Area of residence, employment and education, the challenges for the digital divide

18/02/2016 14:56 h

Marta Montal

Commissioned by City Council, the Mobile World Capital Barcelona initiative has put together a report on the digital divide in the city. The aim is to identify the least digitalised groups in order to be able to draft and extend inclusive policies to help them.

Technology needs to be democratised. It’s a tool for cohesion, professional training and relationships between people”, explained the First Deputy Mayor, Gerardo Pisarello. The main aim of the report is to reduce the digital divide and improve access and use of the internet so everyone can benefit. “We need to educate and accompany people, particularly the elderly, as well as adapting work plans in the neighbourhoods”, added Pisarello.

The report concludes that citizens in Barcelona are extensively connected. Some 90% of Barcelona residents have used the internet in the last 3 months and over 85% do so on a daily basis. Some 84% of the city’s population have internet at home and 76% access the web using mobile phones. The figures put connectivity, frequency and internet use above the European average.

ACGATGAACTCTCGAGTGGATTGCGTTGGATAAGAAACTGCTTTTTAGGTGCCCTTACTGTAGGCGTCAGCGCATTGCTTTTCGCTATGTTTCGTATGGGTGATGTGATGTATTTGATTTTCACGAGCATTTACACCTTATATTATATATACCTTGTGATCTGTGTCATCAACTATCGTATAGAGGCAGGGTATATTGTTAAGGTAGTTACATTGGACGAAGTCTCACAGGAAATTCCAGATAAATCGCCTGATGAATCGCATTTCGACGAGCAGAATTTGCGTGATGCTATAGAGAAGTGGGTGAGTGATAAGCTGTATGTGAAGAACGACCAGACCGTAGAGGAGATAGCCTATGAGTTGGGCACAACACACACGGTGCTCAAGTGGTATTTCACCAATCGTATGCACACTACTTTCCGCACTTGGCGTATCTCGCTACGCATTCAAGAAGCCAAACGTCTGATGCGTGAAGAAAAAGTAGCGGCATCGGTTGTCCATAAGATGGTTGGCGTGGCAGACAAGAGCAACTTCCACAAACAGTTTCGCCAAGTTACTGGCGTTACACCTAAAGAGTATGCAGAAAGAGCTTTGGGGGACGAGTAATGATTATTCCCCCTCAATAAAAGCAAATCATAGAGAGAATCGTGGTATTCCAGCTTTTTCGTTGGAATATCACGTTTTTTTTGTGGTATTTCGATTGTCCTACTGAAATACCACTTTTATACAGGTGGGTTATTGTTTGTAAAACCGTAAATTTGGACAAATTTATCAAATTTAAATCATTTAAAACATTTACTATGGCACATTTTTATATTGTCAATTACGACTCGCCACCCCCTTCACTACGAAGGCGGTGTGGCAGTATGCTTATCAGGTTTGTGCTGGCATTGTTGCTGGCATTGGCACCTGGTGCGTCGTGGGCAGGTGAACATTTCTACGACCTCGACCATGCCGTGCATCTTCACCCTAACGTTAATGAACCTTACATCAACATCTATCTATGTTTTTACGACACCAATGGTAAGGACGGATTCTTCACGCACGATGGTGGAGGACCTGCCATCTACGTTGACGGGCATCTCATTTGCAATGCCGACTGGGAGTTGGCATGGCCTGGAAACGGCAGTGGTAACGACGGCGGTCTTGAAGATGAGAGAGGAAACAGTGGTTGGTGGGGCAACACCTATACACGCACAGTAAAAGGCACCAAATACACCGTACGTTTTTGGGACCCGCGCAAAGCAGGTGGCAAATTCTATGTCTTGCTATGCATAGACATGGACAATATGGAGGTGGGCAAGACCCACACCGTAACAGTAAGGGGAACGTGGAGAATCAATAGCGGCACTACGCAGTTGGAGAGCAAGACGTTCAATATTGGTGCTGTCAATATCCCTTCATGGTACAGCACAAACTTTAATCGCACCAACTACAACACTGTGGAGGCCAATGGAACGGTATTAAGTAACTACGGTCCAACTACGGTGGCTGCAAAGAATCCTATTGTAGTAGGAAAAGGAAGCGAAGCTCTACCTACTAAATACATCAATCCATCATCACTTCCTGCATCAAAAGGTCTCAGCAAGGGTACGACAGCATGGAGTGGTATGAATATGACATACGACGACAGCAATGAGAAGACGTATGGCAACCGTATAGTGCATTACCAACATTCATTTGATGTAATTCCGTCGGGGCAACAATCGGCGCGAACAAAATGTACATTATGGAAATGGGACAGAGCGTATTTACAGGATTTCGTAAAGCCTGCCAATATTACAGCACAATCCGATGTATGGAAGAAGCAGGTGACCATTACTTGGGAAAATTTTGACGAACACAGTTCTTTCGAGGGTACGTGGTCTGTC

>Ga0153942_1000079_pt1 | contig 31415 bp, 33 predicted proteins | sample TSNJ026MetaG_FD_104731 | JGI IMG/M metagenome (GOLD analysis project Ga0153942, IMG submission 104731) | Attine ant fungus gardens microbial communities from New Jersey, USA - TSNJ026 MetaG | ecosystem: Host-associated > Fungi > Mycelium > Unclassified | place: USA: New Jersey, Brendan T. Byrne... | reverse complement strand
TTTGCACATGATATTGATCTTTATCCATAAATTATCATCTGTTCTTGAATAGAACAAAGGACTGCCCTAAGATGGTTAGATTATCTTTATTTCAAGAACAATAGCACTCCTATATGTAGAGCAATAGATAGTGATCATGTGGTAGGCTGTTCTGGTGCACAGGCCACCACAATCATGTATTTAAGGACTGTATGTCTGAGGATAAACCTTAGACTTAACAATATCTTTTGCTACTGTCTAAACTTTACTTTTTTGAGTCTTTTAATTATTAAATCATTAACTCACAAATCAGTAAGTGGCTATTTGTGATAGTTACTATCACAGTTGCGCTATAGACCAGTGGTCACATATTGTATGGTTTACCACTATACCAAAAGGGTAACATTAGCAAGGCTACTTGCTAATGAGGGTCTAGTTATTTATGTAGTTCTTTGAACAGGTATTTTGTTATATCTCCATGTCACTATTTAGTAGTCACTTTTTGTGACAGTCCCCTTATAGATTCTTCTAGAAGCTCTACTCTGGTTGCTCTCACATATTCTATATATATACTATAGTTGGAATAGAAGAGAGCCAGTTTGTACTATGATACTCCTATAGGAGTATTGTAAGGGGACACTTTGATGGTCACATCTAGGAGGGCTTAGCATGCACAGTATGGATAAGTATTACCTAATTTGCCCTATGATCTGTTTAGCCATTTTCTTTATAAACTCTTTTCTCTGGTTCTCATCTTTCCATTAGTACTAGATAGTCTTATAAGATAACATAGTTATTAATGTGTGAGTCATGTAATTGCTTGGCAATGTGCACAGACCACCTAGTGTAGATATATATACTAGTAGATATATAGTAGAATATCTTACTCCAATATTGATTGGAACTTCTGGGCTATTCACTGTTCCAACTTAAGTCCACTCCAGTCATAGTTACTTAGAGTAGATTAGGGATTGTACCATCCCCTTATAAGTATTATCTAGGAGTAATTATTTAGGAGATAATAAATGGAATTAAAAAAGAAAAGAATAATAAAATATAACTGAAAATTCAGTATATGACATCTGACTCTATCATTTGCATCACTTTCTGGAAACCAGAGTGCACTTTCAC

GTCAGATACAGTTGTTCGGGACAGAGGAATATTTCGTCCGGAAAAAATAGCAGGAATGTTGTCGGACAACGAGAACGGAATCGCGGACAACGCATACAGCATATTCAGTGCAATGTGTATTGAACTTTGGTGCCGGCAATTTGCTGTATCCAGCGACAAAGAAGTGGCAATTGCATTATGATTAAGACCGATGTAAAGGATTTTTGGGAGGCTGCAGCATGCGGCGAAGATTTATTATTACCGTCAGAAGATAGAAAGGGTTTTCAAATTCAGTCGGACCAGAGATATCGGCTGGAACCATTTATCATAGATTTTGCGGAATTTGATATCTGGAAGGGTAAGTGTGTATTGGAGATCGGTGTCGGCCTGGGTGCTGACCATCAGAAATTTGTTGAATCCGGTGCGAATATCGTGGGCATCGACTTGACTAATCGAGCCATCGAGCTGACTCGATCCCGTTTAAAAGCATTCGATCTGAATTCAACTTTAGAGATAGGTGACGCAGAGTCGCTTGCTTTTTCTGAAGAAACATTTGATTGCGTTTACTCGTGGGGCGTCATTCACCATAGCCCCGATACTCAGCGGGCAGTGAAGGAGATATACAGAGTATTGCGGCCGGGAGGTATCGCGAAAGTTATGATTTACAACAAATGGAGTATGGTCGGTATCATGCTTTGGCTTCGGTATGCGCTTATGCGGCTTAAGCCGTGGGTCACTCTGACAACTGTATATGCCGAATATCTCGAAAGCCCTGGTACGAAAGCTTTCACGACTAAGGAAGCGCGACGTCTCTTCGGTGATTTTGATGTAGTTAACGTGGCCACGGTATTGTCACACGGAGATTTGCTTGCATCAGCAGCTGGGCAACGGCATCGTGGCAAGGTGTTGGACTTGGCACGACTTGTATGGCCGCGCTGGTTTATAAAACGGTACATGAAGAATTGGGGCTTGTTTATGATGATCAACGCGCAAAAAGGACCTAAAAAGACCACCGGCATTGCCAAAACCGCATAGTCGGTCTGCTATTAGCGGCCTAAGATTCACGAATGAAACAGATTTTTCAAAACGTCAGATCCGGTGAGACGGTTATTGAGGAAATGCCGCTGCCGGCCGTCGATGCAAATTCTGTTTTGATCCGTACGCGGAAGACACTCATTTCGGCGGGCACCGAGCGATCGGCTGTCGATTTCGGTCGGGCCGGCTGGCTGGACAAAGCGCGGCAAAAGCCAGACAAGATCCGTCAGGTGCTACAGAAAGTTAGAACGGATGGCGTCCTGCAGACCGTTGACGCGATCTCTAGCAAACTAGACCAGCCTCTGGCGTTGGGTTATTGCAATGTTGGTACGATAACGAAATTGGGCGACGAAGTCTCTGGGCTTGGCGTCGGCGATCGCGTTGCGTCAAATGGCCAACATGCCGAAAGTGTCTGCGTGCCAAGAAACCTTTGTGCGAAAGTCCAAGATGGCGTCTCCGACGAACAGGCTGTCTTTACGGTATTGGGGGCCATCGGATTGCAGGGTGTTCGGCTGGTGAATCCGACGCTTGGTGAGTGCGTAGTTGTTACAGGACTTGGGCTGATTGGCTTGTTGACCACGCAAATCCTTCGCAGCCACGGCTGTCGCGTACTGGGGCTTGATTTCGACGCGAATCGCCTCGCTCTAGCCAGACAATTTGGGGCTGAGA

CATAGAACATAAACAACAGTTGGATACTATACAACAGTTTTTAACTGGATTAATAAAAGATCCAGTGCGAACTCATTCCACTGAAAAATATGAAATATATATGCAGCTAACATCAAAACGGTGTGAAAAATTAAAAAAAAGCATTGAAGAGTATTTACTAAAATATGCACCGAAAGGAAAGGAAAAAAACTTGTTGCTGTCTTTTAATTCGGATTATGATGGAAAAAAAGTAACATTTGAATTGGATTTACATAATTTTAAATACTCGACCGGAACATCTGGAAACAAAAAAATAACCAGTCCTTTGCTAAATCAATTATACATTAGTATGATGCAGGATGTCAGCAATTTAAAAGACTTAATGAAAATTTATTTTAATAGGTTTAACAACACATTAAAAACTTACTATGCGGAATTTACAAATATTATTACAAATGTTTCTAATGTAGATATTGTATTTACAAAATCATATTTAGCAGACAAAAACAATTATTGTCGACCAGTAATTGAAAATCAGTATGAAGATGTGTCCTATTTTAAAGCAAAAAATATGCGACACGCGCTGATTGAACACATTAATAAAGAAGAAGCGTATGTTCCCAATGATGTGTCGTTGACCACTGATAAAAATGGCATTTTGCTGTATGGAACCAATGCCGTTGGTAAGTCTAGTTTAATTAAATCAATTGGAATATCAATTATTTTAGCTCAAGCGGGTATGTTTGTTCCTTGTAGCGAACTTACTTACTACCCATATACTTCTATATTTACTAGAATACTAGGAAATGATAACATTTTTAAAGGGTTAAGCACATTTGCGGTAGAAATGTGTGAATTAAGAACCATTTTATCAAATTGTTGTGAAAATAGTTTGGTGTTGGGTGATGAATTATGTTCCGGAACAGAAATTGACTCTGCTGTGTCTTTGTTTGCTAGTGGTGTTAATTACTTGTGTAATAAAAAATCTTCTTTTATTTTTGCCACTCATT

Factors in the digital divide

Educational backgrounds, age, employment and the level of income in the local neighbourhood are the variables which determine the digital divide. The level of income in the neighbourhood is a key variable, even more relevant when combined with other factors. Home internet access varies by as much as 34% depending on incomes in different residential areas. In the Les Corts district, 96% of homes have an internet connection, compared to 62% in the Torre Baró neighbourhood. Mobile internet use shows an even greater disparity of up to 40%. In the Dreta de l’Eixample, 94% of residents connect, compared to 55% in Torre Baró.

In terms of employment, students and workers are those who connect most, while retired people and those who do domestic work connect least. As for users’ educational backgrounds, nine out of ten people with standard academic backgrounds or higher education qualifications access the internet daily, as opposed to six out of ten with more basic educational backgrounds.

The age variable shows that up to the age of 64, seven out of ten Barcelona residents have a smartphone, while among those aged between 65 and 74 only half have one. The report also concludes that gender and nationality are not determining factors in internet use.

The data and the methodology for the report have been made available to everyone with the idea that other cities can also evaluate and improve access to the internet. The report is available here.